The genetic variability underlying many morphological and stress resistance traits may largely depend on the effects of genetic drift balanced by polygenic mutation. This model of adaptive potential has played a central role in the minimum viable population size concept and has been used to predict the effective population size necessary to prevent extinction within changing environments. However, there have been few long-term experimental studies of adaptive potential within isolated populations, and no study has thus far provided an experimental test of the drift-mutation model of quantitative genetic variation. Using the sternopleural bristle number of Drosophila melanogaster as a model quantitative trait, we performed repeated measurements of adaptive potential on 15 replicate populations of two and 10 male-female pairs over 30 and 77 generations, respectively. Declines in adaptive potential were analyzed by comparing observed and expected changes in realized heritability over time. The only significant model deviation occurred immediately after bottlenecks of two pairs, in which greater than expected declines in realized heritability were observed. This result suggests that changes in allelic diversity during bottleneck events may be as important as changes in heterozygosity in determining adaptive potential. Drift-mutation model expectations were otherwise realized over all generations. Our results validate the use of the drift-mutation model as a tool for understanding the dynamics of adaptive potential for peripheral fitness characters, but suggest caution in applying this model to recently bottlenecked populations.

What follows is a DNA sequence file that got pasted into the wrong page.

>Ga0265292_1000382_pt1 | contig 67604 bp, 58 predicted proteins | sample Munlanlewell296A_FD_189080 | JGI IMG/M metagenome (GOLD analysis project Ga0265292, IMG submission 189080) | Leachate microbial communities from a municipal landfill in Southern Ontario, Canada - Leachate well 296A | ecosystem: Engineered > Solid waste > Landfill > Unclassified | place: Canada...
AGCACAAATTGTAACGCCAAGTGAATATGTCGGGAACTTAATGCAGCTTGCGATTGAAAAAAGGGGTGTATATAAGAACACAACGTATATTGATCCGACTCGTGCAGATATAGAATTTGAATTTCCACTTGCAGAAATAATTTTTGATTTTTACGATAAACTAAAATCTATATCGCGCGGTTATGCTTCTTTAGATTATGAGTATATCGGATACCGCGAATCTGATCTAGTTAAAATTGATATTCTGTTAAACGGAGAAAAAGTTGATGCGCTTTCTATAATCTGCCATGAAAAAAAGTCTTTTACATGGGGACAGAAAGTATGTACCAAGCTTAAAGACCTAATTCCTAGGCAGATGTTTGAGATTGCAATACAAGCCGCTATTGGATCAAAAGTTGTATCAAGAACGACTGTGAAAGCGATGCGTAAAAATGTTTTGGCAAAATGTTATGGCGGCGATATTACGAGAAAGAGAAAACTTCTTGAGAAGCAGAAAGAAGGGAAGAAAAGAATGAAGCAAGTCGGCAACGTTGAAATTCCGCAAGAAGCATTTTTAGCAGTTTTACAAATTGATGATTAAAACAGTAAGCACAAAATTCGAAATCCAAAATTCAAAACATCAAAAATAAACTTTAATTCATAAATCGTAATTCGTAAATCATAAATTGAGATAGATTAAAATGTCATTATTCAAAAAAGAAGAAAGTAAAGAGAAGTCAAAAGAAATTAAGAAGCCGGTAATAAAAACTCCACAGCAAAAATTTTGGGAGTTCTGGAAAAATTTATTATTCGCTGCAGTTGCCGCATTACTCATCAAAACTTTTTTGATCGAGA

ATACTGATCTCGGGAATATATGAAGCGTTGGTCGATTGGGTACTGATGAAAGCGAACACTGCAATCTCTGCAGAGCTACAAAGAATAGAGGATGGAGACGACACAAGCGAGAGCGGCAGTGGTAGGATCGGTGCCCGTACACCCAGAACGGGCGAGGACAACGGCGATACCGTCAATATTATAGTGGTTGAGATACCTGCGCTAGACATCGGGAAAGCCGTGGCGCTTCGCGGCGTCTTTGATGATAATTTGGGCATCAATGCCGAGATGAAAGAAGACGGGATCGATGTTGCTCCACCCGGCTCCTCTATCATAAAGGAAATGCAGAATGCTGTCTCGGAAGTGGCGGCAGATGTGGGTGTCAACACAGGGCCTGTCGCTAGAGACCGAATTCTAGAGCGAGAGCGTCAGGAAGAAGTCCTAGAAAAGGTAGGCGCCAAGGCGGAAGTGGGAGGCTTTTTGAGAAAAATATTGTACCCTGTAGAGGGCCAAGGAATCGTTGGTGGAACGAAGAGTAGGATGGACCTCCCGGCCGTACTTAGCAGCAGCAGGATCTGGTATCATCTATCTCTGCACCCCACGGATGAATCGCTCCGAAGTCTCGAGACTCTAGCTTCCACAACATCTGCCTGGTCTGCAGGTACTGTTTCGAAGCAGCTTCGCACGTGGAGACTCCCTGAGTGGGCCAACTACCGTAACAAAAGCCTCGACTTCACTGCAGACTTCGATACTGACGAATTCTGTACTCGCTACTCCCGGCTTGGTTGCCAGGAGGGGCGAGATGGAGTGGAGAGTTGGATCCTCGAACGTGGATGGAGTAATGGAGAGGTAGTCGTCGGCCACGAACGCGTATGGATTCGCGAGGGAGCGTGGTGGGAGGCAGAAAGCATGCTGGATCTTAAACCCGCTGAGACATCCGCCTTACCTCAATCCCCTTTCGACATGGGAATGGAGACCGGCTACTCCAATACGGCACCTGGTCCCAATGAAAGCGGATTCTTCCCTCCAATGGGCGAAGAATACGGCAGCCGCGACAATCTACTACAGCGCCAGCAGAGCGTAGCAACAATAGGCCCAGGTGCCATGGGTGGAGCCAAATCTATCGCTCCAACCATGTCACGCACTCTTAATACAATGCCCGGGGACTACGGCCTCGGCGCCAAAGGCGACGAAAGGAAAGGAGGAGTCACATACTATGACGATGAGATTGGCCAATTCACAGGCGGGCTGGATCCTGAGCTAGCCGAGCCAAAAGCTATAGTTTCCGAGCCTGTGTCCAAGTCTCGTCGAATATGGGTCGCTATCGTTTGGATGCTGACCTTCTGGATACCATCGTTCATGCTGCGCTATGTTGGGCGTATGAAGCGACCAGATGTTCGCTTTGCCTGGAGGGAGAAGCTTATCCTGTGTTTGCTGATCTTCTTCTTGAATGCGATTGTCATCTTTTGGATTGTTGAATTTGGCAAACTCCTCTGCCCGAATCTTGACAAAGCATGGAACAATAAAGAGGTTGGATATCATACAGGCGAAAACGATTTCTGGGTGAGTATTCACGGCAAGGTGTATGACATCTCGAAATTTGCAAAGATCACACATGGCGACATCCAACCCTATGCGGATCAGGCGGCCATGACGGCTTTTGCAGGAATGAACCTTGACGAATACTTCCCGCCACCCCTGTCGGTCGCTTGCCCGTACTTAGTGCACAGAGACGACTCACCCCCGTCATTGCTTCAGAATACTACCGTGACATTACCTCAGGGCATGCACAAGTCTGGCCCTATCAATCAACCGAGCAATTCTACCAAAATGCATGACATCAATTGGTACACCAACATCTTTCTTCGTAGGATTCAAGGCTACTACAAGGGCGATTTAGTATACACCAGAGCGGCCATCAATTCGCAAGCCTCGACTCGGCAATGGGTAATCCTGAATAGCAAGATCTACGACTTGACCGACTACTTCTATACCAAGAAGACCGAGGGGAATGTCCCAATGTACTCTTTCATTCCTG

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Vol. 59 • No. 10